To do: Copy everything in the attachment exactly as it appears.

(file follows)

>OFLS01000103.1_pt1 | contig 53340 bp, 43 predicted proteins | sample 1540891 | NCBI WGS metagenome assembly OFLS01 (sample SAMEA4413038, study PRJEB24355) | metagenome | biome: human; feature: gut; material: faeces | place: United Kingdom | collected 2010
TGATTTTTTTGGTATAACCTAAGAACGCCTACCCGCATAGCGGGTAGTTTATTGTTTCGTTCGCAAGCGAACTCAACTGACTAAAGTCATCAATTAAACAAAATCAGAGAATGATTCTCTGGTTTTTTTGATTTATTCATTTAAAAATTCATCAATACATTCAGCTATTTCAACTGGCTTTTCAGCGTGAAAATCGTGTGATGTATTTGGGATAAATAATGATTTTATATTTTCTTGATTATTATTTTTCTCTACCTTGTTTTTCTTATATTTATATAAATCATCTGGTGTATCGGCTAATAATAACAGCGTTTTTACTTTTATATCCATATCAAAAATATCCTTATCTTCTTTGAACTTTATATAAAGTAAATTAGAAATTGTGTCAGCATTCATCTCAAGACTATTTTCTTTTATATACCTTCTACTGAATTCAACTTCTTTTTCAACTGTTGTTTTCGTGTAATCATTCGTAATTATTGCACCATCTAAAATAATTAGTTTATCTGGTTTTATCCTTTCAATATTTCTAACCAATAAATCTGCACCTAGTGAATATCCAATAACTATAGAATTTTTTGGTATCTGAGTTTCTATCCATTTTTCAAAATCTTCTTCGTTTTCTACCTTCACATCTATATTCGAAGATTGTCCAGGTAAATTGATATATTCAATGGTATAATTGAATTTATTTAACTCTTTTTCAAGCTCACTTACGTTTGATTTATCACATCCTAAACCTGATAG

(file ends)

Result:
>OFLS01000103.1_pt1 | contig 53340 bp, 43 predicted proteins | sample 1540891 | NCBI WGS metagenome assembly OFLS01 (sample SAMEA4413038, study PRJEB24355) | metagenome | biome: human; feature: gut; material: faeces | place: United Kingdom | collected 2010
TGATTTTTTTGGTATAACCTAAGAACGCCTACCCGCATAGCGGGTAGTTTATTGTTTCGTTCGCAAGCGAACTCAACTGACTAAAGTCATCAATTAAACAAAATCAGAGAATGATTCTCTGGTTTTTTTGATTTATTCATTTAAAAATTCATCAATACATTCAGCTATTTCAACTGGCTTTTCAGCGTGAAAATCGTGTGATGTATTTGGGATAAATAATGATTTTATATTTTCTTGATTATTATTTTTCTCTACCTTGTTTTTCTTATATTTATATAAATCATCTGGTGTATCGGCTAATAATAACAGCGTTTTTACTTTTATATCCATATCAAAAATATCCTTATCTTCTTTGAACTTTATATAAAGTAAATTAGAAATTGTGTCAGCATTCATCTCAAGACTATTTTCTTTTATATACCTTCTACTGAATTCAACTTCTTTTTCAACTGTTGTTTTCGTGTAATCATTCGTAATTATTGCACCATCTAAAATAATTAGTTTATCTGGTTTTATCCTTTCAATATTTCTAACCAATAAATCTGCACCTAGTGAATATCCAATAACTATAGAATTTTTTGGTATCTGAGTTTCTATCCATTTTTCAAAATCTTCTTCGTTTTCTACCTTCACATCTATATTCGAAGATTGTCCAGGTAAATTGATATATTCAATGGTATAATTGAATTTATTTAACTCTTTTTCAAGCTCACTTACGTTTGATTTATCACATCCTAAACCTGATAG